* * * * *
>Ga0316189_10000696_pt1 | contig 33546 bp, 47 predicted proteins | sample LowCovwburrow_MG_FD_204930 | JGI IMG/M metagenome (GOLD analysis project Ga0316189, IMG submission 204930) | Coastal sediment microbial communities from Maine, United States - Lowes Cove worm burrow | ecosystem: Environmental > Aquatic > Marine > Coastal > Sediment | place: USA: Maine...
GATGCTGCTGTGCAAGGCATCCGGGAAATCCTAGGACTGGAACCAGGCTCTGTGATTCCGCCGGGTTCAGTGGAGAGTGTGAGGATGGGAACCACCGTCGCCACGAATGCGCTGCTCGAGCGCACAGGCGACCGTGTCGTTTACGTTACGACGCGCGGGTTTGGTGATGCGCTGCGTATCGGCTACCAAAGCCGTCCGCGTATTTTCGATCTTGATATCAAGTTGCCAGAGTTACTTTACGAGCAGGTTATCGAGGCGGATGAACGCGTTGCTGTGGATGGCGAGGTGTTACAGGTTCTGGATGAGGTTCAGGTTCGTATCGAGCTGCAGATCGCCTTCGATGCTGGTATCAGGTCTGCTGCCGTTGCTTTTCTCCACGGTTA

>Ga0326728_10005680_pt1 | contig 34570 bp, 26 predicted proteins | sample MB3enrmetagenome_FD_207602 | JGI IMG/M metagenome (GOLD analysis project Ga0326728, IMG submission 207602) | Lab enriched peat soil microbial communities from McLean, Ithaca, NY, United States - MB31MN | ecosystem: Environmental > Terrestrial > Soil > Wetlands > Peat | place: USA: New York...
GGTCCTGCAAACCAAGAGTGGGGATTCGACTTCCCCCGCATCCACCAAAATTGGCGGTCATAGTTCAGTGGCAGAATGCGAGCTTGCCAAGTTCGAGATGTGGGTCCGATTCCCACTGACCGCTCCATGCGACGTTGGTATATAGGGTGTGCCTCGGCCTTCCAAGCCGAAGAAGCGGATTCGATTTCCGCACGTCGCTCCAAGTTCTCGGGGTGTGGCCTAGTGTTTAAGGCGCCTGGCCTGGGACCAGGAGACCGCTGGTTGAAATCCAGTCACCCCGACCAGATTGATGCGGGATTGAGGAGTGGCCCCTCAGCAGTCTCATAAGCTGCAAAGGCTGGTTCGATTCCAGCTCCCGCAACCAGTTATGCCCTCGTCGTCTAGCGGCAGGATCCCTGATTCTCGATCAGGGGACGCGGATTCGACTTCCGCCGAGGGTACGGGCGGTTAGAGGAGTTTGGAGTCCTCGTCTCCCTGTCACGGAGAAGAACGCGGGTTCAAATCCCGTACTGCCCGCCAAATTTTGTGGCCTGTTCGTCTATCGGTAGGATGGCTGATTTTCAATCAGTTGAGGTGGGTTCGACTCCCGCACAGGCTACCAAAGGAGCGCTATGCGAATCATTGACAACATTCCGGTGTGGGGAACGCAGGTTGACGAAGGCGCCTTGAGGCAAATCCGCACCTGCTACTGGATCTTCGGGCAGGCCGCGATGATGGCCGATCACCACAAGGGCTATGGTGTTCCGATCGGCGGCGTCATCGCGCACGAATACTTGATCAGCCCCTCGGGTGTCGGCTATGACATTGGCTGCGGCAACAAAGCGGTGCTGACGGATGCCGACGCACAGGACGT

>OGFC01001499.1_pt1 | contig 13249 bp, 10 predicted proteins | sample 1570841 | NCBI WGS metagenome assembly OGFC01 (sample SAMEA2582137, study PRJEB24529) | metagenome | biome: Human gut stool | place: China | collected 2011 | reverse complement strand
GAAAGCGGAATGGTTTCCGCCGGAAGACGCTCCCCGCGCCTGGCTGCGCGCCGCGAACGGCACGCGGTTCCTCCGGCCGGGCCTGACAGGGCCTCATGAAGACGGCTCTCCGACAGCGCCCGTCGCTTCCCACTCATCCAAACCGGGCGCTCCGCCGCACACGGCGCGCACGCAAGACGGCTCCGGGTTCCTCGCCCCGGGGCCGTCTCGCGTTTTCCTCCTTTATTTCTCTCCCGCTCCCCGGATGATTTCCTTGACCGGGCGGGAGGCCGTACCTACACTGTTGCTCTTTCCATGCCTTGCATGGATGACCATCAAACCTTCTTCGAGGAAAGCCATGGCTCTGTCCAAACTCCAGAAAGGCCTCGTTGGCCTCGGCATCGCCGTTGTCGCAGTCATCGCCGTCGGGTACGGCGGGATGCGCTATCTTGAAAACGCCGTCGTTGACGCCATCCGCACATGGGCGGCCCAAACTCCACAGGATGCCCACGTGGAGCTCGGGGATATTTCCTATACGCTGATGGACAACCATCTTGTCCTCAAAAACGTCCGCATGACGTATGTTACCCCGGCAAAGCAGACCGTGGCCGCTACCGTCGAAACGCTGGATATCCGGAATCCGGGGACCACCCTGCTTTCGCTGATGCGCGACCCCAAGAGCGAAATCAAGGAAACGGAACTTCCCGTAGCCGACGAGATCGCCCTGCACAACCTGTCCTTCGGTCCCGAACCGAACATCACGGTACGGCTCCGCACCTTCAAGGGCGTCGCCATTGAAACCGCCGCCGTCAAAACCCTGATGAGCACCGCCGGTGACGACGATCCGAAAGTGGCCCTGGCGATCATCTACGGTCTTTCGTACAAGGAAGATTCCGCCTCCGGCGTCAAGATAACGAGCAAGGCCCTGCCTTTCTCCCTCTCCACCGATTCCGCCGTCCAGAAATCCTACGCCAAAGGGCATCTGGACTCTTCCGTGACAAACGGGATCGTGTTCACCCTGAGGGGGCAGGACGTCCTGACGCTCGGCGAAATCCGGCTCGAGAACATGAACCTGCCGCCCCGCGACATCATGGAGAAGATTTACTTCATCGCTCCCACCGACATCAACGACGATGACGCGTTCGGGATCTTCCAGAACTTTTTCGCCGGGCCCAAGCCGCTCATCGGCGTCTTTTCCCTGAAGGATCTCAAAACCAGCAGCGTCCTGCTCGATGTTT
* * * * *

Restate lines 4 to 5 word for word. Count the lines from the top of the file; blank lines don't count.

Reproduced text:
GGTCCTGCAAACCAAGAGTGGGGATTCGACTTCCCCCGCATCCACCAAAATTGGCGGTCATAGTTCAGTGGCAGAATGCGAGCTTGCCAAGTTCGAGATGTGGGTCCGATTCCCACTGACCGCTCCATGCGACGTTGGTATATAGGGTGTGCCTCGGCCTTCCAAGCCGAAGAAGCGGATTCGATTTCCGCACGTCGCTCCAAGTTCTCGGGGTGTGGCCTAGTGTTTAAGGCGCCTGGCCTGGGACCAGGAGACCGCTGGTTGAAATCCAGTCACCCCGACCAGATTGATGCGGGATTGAGGAGTGGCCCCTCAGCAGTCTCATAAGCTGCAAAGGCTGGTTCGATTCCAGCTCCCGCAACCAGTTATGCCCTCGTCGTCTAGCGGCAGGATCCCTGATTCTCGATCAGGGGACGCGGATTCGACTTCCGCCGAGGGTACGGGCGGTTAGAGGAGTTTGGAGTCCTCGTCTCCCTGTCACGGAGAAGAACGCGGGTTCAAATCCCGTACTGCCCGCCAAATTTTGTGGCCTGTTCGTCTATCGGTAGGATGGCTGATTTTCAATCAGTTGAGGTGGGTTCGACTCCCGCACAGGCTACCAAAGGAGCGCTATGCGAATCATTGACAACATTCCGGTGTGGGGAACGCAGGTTGACGAAGGCGCCTTGAGGCAAATCCGCACCTGCTACTGGATCTTCGGGCAGGCCGCGATGATGGCCGATCACCACAAGGGCTATGGTGTTCCGATCGGCGGCGTCATCGCGCACGAATACTTGATCAGCCCCTCGGGTGTCGGCTATGACATTGGCTGCGGCAACAAAGCGGTGCTGACGGATGCCGACGCACAGGACGT

>OGFC01001499.1_pt1 | contig 13249 bp, 10 predicted proteins | sample 1570841 | NCBI WGS metagenome assembly OGFC01 (sample SAMEA2582137, study PRJEB24529) | metagenome | biome: Human gut stool | place: China | collected 2011 | reverse complement strand